Imagine you’ve pasted your notes from a meeting with your radiologist into an artificial-intelligence chatbot and asked it to summarize them. A stranger later prompts that same generative-AI chatbot to enlighten them about their cancer concerns, and some of your supposedly private conversation is spit out to that user as part of a response.

Concerns about such potential breaches of privacy are very much top of mind these days for many people as the popularity of generative-AI chatbots spreads. The big question here is: Is it safe to share personal information with these chatbots?

The short answer is that there is always a risk that information you share will be exposed in some way. But there are ways to limit that risk.

To understand the concerns, it’s helpful to think about how those tools are “trained”—how they are initially fed massive amounts of information from the internet and other sources and can continue to gather information from their interactions with users to potentially make them smarter and more accurate.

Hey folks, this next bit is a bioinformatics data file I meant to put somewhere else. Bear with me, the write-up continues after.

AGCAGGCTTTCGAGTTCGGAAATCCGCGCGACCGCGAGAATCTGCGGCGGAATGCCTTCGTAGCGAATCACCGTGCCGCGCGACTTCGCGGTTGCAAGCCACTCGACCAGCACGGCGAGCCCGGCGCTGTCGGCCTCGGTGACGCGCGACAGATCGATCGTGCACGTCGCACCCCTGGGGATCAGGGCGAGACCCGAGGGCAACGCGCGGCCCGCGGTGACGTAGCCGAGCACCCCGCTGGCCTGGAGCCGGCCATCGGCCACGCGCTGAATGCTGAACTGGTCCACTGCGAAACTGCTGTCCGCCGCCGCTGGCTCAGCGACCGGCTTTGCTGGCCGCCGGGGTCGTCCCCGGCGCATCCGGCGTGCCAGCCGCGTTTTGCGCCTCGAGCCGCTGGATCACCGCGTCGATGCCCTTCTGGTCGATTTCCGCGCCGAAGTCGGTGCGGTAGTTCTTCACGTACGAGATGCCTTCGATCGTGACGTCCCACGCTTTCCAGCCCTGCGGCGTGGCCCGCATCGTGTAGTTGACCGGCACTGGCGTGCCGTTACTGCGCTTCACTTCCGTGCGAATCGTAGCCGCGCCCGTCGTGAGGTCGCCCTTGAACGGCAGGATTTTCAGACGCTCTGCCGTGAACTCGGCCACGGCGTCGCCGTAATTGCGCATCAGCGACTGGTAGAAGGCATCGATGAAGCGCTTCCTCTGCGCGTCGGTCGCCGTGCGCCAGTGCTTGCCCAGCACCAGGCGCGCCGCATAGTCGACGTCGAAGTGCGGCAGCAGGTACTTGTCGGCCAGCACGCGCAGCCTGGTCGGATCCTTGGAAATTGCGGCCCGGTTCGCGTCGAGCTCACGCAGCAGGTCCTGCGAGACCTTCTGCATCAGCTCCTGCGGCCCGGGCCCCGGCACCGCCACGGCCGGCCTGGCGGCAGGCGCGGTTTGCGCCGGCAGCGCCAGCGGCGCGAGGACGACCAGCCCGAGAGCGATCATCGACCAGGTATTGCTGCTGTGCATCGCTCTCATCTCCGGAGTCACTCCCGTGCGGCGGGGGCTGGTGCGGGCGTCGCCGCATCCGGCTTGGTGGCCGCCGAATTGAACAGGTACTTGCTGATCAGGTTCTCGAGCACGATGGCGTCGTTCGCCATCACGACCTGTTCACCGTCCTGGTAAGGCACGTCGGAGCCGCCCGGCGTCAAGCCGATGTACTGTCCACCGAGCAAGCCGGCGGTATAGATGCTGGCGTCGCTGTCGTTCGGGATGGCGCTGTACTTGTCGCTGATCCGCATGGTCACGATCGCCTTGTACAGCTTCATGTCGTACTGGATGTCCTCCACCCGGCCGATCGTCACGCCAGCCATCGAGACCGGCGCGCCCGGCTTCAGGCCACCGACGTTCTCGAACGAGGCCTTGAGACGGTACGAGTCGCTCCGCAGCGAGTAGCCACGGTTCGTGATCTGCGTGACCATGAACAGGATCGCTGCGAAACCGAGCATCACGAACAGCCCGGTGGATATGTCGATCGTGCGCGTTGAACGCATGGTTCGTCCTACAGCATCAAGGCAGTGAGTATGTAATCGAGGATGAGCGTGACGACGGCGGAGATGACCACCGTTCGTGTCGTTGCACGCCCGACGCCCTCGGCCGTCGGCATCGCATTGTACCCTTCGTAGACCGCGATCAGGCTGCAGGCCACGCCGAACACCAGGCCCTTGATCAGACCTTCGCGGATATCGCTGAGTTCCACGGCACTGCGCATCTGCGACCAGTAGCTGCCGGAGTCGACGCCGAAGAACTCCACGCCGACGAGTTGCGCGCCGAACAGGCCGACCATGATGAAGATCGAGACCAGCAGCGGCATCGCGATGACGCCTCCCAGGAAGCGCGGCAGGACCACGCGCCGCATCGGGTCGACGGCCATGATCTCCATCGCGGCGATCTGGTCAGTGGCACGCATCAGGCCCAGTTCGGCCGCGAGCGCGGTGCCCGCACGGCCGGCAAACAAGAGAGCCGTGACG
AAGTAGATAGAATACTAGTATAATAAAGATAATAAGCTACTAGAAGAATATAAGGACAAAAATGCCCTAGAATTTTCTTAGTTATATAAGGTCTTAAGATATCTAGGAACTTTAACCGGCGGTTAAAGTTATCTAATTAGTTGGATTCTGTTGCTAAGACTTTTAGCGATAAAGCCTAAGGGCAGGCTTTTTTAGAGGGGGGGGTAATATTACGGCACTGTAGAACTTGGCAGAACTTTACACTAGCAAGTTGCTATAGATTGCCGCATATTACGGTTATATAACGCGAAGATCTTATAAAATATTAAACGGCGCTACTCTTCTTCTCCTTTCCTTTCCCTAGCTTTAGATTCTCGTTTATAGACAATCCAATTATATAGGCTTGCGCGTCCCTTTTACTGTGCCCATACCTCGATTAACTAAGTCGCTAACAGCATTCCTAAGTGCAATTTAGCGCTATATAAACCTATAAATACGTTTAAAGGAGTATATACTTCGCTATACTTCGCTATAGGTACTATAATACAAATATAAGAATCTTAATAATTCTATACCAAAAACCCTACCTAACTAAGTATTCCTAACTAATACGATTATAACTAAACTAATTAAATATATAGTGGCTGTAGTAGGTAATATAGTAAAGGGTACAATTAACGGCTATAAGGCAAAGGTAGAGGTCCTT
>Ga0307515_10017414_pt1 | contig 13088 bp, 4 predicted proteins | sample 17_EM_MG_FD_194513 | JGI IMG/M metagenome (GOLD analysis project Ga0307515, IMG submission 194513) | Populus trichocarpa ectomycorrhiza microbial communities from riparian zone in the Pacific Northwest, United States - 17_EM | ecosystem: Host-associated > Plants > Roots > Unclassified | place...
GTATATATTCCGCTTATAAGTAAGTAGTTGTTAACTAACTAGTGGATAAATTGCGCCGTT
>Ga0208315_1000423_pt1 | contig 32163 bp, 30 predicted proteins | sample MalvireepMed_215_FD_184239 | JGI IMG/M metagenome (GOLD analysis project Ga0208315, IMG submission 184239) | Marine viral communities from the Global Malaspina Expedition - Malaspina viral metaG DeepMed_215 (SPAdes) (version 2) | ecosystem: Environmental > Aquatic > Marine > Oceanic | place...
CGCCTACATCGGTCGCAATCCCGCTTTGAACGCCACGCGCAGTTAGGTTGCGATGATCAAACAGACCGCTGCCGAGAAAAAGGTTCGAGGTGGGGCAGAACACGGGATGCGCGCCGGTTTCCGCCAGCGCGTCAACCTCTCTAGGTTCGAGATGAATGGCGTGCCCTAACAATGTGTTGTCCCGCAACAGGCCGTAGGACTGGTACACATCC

As a result, when you ask an AI chatbot a question, its response is based partly on information that includes material dating back to long before there were rules around internet data usage and privacy. And even more-recent source material is full of people’s personal information that’s scattered across the web.

That leaves lots of opportunity for private information to have been hoovered up into the various generative-AI chatbots’ training materials—information that could unintentionally appear in someone else’s conversation with a chatbot or be intentionally hacked or revealed by bad actors through crafty prompts or questions.